Macau to Introduce Tougher Gambling Laws

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Macau continues its years-long reform of its gambling ecosystem. The latest initiatives come through a series of measures designed to crack down on illegal gambling and increase the penalties for violations of an updated definition of what constitutes illicit gambling.

No More Online Betting

During a press conference at government headquarters, André Cheong Weng Chon, the Secretary for Administration and Justice and spokesperson for Macau's Executive Council, revealed the government's completion of a drafted bill aimed at increasing penalties for specific illicit gambling activities. The bill seeks to explicitly prohibit online betting operations and provide a clear definition of parallel betting as an illicit gambling activity, replacing the existing law from 1996.

Related: Gaming-Related Crime on the Rise in Macau

Cheong emphasized the government's commitment to enhancing efforts against various illicit gambling crimes. The proposed bill addresses concerns related to parallel betting, also known as under-the-table betting, which had been exploited by some now-defunct junket operators, impacting tax revenues and gross gaming revenues for Macau's gaming operators.

The bill explicitly prohibits the operation, promotion and organization of online gambling activities, irrespective of the location of IT systems and equipment. It also suggests an increase in penalties for specific illicit gambling offenses.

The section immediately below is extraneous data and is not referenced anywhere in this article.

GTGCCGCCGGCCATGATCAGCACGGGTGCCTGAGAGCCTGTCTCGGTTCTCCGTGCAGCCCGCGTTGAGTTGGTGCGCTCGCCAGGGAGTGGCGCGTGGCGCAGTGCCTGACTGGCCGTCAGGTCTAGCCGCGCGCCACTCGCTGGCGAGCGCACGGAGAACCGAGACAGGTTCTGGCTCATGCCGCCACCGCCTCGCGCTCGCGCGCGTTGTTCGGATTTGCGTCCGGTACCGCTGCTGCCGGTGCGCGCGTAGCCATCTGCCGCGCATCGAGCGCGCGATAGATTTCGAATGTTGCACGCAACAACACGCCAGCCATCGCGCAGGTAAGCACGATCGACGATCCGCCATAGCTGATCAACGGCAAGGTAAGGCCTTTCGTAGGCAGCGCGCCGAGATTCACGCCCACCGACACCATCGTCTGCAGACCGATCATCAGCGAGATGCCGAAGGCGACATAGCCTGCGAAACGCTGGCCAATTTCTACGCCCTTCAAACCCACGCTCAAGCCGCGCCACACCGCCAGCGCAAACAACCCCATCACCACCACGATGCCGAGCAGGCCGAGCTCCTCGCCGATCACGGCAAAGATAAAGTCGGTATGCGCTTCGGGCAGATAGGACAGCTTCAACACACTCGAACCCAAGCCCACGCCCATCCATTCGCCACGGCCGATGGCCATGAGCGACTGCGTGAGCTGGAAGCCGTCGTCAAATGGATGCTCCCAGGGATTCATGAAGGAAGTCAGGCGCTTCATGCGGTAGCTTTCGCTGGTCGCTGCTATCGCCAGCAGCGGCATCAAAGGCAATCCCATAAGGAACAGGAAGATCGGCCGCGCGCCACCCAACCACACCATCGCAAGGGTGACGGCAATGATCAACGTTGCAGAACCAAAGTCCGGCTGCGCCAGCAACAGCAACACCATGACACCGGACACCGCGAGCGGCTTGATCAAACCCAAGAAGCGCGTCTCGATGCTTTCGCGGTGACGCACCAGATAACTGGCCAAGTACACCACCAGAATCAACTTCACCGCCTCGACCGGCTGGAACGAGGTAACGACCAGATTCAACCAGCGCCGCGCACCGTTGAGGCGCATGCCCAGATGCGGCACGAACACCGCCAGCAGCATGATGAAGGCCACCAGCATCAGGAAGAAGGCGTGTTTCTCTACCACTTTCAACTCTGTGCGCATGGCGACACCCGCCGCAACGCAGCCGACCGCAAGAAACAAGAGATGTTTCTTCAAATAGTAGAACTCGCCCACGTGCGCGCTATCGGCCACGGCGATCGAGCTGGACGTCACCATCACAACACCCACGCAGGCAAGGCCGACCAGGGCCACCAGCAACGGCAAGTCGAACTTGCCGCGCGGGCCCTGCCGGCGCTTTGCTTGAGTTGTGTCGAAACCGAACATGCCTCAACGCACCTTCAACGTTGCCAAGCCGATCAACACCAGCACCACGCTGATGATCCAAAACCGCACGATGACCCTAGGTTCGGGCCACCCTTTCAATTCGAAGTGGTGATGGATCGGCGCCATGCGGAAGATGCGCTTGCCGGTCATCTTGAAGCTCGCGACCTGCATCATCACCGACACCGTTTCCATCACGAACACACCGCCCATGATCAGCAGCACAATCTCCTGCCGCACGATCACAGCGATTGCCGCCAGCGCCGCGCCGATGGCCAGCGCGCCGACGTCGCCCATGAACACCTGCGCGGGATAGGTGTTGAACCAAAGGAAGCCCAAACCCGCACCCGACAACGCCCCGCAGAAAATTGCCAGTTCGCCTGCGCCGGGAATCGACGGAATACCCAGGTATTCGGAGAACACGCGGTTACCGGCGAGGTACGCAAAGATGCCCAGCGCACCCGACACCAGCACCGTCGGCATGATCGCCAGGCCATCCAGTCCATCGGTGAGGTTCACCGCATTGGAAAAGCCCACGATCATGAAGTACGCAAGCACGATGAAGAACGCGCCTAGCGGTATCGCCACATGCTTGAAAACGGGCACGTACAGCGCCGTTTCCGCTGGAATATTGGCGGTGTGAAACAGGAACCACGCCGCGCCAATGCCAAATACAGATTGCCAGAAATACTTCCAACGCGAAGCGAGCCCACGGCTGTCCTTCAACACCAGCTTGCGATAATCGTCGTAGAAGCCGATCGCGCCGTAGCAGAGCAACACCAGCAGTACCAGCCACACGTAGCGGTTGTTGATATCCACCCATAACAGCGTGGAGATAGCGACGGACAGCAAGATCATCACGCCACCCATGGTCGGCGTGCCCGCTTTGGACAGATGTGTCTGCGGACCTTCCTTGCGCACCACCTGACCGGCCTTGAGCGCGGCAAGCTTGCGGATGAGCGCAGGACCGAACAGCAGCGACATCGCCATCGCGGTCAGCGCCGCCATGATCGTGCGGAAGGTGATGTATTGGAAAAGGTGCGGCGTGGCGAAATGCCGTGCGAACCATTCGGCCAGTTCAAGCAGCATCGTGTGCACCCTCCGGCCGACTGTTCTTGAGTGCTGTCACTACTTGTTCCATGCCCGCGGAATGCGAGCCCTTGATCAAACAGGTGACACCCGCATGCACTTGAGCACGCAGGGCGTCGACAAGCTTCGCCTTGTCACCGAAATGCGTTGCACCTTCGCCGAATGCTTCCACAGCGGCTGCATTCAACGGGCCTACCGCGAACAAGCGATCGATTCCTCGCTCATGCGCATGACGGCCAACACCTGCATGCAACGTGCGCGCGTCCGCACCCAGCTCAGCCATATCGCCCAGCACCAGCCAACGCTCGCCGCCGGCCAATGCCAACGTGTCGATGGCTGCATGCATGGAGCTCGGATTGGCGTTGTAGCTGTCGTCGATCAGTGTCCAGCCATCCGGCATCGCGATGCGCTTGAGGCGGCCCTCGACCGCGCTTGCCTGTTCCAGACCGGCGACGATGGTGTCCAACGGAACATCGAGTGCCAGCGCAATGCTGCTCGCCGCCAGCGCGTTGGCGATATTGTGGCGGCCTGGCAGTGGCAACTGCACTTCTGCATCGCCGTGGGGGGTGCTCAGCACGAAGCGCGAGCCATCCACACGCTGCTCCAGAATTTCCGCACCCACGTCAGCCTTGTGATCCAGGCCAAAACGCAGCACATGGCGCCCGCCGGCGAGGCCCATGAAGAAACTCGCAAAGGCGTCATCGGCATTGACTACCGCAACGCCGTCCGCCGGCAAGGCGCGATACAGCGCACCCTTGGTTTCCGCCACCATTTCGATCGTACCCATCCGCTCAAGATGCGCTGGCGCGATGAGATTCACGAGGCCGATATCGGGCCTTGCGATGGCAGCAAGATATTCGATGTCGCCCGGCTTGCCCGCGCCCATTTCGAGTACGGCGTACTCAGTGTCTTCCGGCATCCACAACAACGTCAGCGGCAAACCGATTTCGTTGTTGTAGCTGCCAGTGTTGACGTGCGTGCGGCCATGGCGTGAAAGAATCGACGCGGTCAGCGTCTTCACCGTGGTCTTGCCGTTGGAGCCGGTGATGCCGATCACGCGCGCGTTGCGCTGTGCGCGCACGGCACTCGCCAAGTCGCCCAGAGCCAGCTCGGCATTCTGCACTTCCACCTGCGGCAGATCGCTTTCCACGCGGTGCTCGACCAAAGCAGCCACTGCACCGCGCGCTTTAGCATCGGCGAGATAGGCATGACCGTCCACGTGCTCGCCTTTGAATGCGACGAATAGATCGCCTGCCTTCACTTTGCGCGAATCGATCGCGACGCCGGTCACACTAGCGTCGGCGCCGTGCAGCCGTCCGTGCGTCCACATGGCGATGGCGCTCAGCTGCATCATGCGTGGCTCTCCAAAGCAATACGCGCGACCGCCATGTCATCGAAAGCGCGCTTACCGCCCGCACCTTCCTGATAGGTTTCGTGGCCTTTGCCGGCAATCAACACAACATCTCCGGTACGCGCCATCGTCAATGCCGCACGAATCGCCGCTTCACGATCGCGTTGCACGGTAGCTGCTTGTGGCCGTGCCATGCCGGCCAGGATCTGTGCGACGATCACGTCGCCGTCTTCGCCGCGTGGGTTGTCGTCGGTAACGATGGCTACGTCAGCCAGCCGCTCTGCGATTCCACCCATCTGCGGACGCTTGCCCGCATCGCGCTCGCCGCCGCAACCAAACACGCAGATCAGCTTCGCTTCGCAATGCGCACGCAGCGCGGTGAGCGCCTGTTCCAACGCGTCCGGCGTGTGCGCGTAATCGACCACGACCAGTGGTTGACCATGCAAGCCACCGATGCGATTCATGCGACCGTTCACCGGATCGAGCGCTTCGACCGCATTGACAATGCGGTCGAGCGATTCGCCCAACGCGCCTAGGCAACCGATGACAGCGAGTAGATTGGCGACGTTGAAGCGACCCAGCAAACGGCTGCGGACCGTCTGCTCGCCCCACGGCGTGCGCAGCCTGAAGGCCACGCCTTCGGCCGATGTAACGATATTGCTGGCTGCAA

Currently, according to Macau's laws, operating unauthorized gambling activities can lead to a maximum prison term of three years. The new bill proposes a revised penalty ranging from one to eight years of imprisonment.

Macau Police Gain More Control

To tackle illicit gambling activities often conducted during nighttime, the bill recommends allowing the police to conduct searches in private homes between 9 p.m. and 7 a.m. during investigations. This is a departure from the current Penal Procedures Code, which restricts such searches without consent during those hours.

Leong Weng In, Director of the Legal Affairs Bureau, highlighted the need for legal amendments to criminalize illegal currency exchange activities, stating that the current conditions are not conducive to such measures. The government's efforts are poised to modernize and strengthen its regulatory framework to combat evolving challenges in the gambling industry, ensuring a more robust and effective approach to law enforcement.

The proposed bill will undergo debate, review and voting in the Legislative Assembly. However, it isn't likely to find resistance there and could be approved as law within the next couple of months.

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